Equinews.com - Full Article
By Kentucky Equine Research · October 21, 2008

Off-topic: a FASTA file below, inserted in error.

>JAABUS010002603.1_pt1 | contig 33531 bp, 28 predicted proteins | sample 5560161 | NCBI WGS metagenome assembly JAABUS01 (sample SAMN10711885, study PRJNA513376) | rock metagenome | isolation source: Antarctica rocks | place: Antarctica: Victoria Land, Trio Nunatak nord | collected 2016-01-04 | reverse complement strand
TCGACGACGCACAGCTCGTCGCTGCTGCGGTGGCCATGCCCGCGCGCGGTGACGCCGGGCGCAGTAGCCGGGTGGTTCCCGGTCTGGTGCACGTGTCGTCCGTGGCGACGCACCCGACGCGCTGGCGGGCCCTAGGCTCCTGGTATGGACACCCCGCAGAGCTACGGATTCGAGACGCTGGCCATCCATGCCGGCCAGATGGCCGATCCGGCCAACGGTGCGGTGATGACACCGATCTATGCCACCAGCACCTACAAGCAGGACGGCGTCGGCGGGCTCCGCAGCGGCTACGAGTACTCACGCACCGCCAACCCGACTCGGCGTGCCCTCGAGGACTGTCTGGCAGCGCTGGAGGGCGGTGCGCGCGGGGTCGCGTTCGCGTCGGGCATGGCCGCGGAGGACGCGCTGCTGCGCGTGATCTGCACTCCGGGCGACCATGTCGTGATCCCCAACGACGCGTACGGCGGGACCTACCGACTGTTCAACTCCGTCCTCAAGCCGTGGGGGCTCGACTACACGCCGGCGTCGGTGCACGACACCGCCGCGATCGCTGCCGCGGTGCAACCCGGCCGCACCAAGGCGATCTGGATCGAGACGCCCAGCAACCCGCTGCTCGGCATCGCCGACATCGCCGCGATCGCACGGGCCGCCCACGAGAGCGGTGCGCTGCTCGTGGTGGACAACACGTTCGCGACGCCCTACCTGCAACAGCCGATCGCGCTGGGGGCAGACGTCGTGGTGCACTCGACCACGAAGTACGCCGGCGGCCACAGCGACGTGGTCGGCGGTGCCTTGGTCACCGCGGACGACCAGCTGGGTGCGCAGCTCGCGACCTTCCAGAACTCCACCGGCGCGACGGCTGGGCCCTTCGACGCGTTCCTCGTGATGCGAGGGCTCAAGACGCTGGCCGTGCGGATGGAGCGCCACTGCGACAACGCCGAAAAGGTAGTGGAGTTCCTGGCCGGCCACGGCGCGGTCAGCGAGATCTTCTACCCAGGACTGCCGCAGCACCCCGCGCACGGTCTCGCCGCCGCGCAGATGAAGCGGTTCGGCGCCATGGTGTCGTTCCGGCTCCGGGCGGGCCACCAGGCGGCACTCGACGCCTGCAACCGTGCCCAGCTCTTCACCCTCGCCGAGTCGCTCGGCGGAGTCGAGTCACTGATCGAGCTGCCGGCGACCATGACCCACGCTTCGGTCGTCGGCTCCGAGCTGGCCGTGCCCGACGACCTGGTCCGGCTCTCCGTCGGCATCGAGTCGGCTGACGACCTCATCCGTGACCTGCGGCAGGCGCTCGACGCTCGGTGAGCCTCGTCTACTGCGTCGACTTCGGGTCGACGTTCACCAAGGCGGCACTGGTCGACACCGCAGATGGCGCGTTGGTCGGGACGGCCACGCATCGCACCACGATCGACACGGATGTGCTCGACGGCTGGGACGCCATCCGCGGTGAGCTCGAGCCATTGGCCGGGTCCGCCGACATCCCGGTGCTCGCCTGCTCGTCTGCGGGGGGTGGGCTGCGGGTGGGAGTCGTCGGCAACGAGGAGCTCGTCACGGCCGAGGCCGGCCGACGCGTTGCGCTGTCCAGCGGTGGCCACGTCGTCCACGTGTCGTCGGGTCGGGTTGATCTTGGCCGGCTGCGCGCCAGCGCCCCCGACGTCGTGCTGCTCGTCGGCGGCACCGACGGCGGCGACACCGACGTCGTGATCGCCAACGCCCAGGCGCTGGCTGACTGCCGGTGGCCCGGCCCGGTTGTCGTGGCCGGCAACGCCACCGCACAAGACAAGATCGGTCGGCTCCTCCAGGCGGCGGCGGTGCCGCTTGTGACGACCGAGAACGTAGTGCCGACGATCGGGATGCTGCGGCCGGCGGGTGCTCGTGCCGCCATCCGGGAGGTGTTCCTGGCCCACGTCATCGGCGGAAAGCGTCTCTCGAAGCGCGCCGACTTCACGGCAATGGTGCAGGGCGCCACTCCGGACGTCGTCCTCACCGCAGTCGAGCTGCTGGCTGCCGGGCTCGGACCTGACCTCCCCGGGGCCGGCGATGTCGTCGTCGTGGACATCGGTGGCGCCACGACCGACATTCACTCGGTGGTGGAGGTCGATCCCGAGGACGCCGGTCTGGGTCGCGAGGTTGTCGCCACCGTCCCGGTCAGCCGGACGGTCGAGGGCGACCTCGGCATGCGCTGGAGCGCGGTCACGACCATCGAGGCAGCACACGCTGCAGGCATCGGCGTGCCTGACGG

Even the cleanest, best-quality hay is likely to contain a moderate amount of fine material. When a horse plunges its head into a pile of hay or pulls mouthfuls out of a hay net, it inhales countless small particles of dust, mold spores, and fibrous plant material. Collectively known as the respirable dust concentration, or RDC, these fine particles can cause severe airway irritation in sensitive horses. Heaves, broken wind, and recurrent airway obstruction are terms for the condition that can manifest as mild coughing or severe bronchial spasms that preclude any sort of training or exercise. Management steps—wetting or soaking hay, selecting alternative bedding materials, and removing horses from stalls during periods of peak activity—have been used to minimize RDC impact. The goals of this study were to establish the result of soaking hay on RDC in the horse’s breathing zone; to find out the usefulness of short immersion as opposed to longer soaking periods; and to investigate how management of one stall influences the RDC in a neighboring stall...
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